13. "My dad is selfish and wouldn't get vaccinated. To put it into greater perspective, my mom is a teacher working with kids, and I'm immunocompromised. I can't count how many times I yelled at him about how selfish it was that he wouldn’t get it after both my mom and I did. I can't count the times I walked away, devastated and crying. He got his first shot this Saturday and surprised me with the news and some flowers. He apologized and said that while the Delta variant scares him a lot, he had started to feel bad that he wasn’t getting it when he had me to think of. So basically, I annoyed the hell out of him until he got it. Whatever works!"


14. "My right-wing, Trump-supporting uncle was convinced that COVID was a hoax and followed NO safety measures. Then two of his friends died from COVID. He was first in line to get a shot. It's so upsetting that so many people only care when it hits close to home."


15. "I started talking to someone new, and he wasn't vaccinated and didn't plan on getting vaccinated. I had been researching how to convince someone to get vaccinated because it's important to me and I do like him, but after a few conversations about it based on facts and reason, I offered him a blowjob if he went through with it. He got vaccinated the next day! No regrets."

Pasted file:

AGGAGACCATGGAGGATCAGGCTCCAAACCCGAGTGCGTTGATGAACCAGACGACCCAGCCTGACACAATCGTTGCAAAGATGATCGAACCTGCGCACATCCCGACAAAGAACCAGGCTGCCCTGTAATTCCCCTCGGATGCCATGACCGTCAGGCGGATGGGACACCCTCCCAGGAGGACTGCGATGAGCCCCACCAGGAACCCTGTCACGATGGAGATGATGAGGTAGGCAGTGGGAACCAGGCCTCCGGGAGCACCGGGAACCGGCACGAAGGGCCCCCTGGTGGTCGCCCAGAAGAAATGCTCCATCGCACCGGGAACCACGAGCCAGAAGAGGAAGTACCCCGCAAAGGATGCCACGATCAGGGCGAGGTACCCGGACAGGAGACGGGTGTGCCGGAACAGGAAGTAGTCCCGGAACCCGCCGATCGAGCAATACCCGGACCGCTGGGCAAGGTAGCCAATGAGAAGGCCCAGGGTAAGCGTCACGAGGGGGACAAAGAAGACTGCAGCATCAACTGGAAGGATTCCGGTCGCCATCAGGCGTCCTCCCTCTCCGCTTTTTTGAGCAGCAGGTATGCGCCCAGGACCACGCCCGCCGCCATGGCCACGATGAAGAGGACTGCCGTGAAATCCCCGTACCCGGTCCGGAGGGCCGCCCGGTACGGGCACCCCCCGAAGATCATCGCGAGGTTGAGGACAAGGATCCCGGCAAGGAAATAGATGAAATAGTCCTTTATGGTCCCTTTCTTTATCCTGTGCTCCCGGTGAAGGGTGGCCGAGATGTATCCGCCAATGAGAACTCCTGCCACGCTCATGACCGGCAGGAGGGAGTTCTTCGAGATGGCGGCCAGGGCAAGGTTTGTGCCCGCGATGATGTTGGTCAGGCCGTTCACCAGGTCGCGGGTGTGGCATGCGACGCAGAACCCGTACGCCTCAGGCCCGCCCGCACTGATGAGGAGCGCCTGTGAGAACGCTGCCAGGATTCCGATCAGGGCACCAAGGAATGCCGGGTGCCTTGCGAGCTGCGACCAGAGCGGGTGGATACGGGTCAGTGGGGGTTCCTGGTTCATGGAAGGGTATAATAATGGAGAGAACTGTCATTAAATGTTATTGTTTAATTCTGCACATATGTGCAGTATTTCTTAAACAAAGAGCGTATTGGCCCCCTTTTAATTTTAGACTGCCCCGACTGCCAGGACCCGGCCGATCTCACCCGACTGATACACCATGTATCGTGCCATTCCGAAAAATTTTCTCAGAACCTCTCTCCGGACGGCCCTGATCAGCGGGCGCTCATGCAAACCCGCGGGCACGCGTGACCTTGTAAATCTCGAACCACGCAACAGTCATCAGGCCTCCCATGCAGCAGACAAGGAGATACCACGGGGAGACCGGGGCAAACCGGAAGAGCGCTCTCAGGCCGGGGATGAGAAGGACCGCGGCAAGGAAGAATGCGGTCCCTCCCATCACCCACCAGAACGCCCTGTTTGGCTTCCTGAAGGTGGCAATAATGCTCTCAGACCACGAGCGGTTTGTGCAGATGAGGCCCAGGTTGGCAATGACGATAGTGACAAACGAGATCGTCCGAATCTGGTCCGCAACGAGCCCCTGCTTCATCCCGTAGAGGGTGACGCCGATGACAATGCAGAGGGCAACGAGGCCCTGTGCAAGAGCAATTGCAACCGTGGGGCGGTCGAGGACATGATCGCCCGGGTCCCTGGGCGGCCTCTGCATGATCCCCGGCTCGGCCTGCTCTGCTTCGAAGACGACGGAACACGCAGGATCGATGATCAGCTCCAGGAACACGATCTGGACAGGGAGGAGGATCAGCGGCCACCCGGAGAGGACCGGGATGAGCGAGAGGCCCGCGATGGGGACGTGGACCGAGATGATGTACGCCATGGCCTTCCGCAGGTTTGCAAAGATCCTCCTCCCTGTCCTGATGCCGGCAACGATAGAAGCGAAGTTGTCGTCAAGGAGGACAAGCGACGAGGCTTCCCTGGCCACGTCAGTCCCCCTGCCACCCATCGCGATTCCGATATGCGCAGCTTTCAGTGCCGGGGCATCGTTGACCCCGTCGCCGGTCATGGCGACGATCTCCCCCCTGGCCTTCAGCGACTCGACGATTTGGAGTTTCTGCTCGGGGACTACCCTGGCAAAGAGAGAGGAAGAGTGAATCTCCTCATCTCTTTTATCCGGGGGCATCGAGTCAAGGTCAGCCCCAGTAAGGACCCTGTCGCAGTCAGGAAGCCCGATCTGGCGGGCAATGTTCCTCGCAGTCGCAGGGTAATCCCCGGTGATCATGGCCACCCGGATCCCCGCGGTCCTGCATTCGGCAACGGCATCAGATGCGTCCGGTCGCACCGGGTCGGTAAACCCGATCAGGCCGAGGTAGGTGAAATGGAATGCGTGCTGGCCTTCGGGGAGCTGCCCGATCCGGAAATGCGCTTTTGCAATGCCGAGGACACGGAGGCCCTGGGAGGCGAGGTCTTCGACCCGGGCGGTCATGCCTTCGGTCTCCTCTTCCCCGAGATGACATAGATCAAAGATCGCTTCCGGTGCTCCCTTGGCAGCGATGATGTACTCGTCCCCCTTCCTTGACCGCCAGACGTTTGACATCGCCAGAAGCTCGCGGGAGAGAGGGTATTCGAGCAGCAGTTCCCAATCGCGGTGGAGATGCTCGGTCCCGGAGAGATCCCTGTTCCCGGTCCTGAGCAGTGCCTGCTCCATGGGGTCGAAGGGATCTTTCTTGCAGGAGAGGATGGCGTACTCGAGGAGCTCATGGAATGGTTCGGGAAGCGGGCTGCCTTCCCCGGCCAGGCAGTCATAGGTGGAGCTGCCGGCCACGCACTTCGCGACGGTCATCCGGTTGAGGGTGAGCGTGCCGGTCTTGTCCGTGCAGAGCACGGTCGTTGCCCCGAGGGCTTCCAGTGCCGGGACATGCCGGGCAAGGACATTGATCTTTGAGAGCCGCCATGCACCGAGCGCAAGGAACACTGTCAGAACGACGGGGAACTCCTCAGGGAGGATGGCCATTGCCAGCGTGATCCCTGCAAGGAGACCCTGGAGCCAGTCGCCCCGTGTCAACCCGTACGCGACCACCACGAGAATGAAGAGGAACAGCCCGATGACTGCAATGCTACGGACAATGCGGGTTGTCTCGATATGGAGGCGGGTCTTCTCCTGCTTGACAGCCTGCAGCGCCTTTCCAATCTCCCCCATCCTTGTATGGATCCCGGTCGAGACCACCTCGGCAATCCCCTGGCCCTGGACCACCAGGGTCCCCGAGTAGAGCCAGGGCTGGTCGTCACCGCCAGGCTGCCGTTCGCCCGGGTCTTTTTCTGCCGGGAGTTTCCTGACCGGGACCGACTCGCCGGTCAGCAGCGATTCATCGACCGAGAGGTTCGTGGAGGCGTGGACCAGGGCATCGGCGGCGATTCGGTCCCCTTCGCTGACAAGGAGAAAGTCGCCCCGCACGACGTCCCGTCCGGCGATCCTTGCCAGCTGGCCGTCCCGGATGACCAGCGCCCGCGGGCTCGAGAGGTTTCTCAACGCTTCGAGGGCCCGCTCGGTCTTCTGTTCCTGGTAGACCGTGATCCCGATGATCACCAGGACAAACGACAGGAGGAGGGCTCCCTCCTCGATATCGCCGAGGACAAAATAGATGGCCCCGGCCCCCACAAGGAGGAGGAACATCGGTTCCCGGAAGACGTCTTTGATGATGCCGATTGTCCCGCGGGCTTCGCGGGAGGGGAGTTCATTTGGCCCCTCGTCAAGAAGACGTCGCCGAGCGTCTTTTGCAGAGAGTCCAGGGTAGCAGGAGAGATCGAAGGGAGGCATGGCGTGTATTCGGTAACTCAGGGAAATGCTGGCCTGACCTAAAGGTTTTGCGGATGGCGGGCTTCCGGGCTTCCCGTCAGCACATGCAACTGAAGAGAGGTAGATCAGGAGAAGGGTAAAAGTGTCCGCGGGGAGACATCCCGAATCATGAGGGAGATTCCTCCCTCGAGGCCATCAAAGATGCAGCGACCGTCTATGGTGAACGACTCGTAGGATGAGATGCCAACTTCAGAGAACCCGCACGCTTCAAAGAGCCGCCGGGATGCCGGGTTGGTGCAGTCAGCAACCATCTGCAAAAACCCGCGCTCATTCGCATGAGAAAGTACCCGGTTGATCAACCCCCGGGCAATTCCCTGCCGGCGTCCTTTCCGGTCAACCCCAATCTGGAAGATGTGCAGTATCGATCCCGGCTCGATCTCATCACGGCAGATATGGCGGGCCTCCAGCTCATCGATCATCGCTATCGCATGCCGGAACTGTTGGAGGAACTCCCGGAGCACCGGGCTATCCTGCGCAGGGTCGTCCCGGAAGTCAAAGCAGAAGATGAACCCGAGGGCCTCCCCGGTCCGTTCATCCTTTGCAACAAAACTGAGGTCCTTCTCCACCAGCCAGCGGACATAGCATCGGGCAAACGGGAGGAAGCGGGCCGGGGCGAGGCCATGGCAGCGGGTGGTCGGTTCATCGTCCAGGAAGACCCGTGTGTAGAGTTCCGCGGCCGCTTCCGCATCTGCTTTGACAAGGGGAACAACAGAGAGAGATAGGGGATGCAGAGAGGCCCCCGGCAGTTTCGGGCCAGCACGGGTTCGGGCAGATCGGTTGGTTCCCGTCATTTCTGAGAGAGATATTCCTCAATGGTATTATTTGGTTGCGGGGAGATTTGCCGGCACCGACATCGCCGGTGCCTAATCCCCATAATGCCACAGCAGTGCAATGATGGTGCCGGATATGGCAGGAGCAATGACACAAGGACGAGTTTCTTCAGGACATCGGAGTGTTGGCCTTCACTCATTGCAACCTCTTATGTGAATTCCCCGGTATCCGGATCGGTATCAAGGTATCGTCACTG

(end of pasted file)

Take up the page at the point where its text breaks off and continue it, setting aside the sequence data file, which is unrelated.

A person in a medical gown and gloves leans over a table while a masked person in a T-shirt and cap watches them

16. "My dad is conservative and has hyper-religious relatives who refused to get vaxxed. He called each of his six siblings and had a theological discussion about what the quote 'Love thy neighbor' from the Bible means. He kind of guided them to the conclusion that loving thy neighbor at present means looking out and making sure your sick, elderly, and young neighbors are safe from illness. My mom and I were both super surprised when he actually got all but one of his sisters to get vaxxed with their families."


17. "I (23 years old) convinced my little sister (16 years old) to get vaccinated despite our family's belief in not getting it (even though our mother was hospitalized, intubated, and sent home with a tracheotomy). I got vaccinated without telling anyone and showed her that I was safe and okay. I also wanted her to feel confident in her decision, so I took her to her pediatrician so that she could sit down and ask all the questions she wanted. This gave her a sense of independence that the decision was hers to make and that I supported her. Right after, she made an appointment to get the vaccine."


Note: Some submissions have been edited for length and/or clarity.

Okay, now let's change it up: What is something someone told YOU that convinced you to get the vaccine? Tell us in the comments.